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  • appeal
  • 1961-09-27
  • GLR 550-553
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Local courts?-Jurisdiction in land cases?-Defendant objects to jurisdiction after the close of plaintiff?'s case?-Courts Act, 1960 (C.A. 9) s. 98 (2).Practice?-Inspection of the locus in quo?-Propriety of the court calling person seen at inspection.


The plaintiff sued in the Accra West Local Court for rents and mesne profits. The co-plaintiff was joined because, it was alleged, he is the representative of the Korle-We people who granted the land on which the building stands. At the close of the plaintiff's case, the defendant objected to the jurisdiction of the court on the ground that the house is worth more than G800 and that he did not consent to the case being tried in that court. He referred to section 98 (2) of the Courts Act, 1960 (C.A.9). The local court magistrate overruled the objection and called upon the defendant for his defence. The magistrate later inspected the premises. In the course of the inspection he met the adjoining landowner. After questioning her as to the ownership of the house in dispute, he invited her to give evidence in court. Basing his judgment in main on this new evidence, the magistrate gave judgment for the plaintiff. The defendant appealed.


APPEAL from a decision of the Accra West Local Court in a claim for rents.

This case commenced in the Accra West Local Court by writ of summons issued on the 3rd October, 1960. The claim is for statement of accounts of rents and mesne profits realised from house No. L.764/26, covering a period of eighteen months ending in August, 1960. The co-plaintiff was joined upon an allegation that he is "the representative of the Korle-We people who granted the land on which the building in issue is situate".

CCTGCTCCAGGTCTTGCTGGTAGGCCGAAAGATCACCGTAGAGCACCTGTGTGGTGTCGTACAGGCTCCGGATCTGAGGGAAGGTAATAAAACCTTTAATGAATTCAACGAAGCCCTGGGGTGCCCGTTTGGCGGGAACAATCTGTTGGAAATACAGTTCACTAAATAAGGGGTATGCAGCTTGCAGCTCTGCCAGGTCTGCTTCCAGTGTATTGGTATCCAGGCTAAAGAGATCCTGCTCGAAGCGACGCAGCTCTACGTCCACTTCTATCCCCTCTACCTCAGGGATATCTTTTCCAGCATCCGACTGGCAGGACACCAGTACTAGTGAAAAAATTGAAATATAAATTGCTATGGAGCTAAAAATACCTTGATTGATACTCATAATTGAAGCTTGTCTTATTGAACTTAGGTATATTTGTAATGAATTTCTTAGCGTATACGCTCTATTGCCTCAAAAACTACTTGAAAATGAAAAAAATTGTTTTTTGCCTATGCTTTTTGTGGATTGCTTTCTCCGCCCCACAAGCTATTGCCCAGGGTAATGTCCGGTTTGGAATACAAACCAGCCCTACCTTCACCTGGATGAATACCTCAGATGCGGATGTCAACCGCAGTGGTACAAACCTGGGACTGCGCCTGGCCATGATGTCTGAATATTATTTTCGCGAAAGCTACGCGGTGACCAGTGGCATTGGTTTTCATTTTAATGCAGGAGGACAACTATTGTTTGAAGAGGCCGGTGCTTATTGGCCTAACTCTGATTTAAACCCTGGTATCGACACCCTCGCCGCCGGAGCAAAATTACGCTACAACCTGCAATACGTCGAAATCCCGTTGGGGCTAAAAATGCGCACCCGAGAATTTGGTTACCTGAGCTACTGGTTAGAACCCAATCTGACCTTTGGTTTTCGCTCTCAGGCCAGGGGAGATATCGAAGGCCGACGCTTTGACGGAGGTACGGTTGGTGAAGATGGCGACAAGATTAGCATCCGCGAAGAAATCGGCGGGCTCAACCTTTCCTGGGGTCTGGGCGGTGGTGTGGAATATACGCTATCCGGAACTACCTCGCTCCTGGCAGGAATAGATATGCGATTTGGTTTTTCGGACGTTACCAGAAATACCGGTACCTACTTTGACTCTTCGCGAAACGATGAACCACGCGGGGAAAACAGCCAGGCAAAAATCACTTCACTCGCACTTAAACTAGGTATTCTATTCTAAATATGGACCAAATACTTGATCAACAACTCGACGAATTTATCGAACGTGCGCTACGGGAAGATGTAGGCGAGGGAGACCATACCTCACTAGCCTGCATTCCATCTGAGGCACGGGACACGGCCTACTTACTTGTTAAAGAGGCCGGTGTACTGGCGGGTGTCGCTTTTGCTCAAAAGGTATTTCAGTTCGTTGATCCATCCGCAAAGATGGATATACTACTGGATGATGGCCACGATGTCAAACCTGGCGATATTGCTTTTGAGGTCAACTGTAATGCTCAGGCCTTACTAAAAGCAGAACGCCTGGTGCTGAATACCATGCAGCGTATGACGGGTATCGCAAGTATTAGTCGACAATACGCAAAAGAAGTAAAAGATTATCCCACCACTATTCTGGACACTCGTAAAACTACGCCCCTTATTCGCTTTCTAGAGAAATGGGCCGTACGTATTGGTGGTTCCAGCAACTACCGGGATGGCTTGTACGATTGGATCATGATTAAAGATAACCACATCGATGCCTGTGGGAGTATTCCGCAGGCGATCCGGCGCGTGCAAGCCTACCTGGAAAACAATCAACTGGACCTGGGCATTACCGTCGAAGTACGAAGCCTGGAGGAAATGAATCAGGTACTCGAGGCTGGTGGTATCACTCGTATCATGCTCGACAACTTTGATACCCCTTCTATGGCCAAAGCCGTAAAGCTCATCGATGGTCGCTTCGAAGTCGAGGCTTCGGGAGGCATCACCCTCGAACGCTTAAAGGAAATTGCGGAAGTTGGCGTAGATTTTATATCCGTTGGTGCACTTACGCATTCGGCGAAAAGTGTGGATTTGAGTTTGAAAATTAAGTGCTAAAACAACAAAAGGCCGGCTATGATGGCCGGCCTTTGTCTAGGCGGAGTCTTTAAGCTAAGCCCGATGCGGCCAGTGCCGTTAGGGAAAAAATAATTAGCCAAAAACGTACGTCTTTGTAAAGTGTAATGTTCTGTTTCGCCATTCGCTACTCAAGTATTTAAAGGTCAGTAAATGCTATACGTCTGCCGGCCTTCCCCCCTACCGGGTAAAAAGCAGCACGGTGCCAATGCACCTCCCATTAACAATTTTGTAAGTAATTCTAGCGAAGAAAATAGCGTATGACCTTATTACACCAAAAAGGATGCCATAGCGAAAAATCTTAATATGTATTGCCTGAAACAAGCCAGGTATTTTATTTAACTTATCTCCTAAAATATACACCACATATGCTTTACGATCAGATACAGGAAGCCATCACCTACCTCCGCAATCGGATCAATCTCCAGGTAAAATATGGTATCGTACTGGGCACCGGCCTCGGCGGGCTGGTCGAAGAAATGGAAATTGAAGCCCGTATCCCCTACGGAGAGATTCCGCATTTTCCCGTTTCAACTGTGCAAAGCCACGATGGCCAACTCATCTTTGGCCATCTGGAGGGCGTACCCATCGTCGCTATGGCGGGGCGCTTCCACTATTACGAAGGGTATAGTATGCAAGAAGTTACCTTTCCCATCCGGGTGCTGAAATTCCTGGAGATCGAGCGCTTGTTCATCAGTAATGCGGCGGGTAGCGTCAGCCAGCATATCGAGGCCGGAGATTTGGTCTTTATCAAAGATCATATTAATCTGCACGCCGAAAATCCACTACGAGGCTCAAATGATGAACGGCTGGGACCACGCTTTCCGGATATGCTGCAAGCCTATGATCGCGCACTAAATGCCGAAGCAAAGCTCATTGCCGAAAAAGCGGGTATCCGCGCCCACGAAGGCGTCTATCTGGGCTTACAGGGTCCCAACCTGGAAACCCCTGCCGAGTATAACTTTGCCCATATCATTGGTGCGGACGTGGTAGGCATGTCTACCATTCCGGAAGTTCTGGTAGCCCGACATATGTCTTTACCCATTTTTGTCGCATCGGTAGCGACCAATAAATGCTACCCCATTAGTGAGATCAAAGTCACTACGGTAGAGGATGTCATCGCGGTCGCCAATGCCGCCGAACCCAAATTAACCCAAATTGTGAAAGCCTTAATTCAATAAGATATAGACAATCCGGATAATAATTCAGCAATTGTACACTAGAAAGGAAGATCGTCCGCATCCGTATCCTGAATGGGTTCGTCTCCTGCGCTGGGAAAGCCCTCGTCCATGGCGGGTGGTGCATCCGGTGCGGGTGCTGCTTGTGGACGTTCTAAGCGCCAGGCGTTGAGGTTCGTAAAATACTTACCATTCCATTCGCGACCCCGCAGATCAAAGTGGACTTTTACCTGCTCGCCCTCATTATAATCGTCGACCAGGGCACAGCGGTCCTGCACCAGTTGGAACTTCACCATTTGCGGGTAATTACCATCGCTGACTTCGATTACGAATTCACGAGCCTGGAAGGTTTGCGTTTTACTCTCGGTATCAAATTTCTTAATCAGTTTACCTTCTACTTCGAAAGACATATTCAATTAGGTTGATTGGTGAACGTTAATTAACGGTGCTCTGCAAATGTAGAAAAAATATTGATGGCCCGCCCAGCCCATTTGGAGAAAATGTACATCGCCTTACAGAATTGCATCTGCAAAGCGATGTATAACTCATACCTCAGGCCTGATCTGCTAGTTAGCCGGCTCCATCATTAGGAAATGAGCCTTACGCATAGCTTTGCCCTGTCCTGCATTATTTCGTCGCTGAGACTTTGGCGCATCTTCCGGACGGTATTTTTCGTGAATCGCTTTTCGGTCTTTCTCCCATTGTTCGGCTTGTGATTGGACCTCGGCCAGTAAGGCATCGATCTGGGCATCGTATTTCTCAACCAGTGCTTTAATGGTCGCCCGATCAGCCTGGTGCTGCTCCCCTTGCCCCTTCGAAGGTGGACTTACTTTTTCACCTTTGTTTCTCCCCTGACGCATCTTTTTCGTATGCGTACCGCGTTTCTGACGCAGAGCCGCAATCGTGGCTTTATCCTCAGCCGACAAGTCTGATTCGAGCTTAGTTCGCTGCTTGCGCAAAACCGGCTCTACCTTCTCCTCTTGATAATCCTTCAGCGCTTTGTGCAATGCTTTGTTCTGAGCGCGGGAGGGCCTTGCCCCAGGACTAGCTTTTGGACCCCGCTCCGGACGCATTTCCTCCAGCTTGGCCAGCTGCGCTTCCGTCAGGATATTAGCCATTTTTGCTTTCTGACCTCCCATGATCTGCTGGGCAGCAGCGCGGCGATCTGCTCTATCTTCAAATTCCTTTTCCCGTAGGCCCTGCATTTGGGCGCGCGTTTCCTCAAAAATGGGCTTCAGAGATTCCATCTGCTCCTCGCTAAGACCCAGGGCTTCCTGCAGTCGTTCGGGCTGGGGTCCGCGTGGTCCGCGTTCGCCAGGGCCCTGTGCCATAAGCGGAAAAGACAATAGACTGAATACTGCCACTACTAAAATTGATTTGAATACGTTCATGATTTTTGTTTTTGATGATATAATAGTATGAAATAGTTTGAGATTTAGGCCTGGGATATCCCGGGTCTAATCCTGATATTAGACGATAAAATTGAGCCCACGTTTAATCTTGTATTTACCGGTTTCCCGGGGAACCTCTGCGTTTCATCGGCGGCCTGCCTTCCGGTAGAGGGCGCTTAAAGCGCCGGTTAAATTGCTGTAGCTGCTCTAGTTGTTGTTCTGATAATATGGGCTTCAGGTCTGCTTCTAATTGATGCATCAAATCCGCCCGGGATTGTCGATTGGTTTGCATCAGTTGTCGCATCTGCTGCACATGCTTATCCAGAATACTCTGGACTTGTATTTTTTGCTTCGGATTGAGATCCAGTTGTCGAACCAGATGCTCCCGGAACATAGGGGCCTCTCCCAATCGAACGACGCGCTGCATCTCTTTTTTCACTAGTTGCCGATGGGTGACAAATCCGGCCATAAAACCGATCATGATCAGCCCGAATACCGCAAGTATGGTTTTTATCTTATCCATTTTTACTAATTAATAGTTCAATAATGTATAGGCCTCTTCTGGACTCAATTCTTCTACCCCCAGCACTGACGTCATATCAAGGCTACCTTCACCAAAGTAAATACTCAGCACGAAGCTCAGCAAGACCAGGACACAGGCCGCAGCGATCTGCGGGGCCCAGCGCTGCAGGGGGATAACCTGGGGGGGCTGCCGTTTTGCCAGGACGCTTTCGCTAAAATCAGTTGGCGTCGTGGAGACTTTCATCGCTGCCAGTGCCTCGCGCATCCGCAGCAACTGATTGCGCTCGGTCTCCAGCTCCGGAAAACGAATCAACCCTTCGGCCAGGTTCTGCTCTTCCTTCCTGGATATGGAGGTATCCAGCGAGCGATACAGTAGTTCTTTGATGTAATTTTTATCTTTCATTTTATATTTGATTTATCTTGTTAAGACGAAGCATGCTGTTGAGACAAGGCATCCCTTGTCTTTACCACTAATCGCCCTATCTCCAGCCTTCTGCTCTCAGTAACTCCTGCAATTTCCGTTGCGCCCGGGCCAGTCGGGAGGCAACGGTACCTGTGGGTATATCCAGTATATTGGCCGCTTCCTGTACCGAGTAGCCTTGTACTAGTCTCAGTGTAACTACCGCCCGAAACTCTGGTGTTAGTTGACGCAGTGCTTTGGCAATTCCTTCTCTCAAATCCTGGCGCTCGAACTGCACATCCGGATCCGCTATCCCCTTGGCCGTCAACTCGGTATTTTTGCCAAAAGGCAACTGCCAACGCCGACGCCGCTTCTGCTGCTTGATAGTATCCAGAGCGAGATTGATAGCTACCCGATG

At its best, the evidence led on behalf of the plaintiffs in support of the claim was most indifferent; but as the determination of this appeal turns upon the question of jurisdiction, it is better not to make any further observations on the merits of the case.

When the case for the plaintiffs closed, the defendant filed submissions alleging, among other things, that the land with the buildings thereon, subject-matter of the suit, was valued at about G800, and therefore he was objecting to the jurisdiction of the local court to hear the case. The plaintiff filed a twelve-paragraph reply to those submissions, but all she said in her reply to the submission as to the value of G800 is that she had contributed substantially to the cost of erection of some of the buildings on the land. The impression she left is that she did not dispute the said valuation. The local court magistrate overruled the objection to his jurisdiction in the following terms: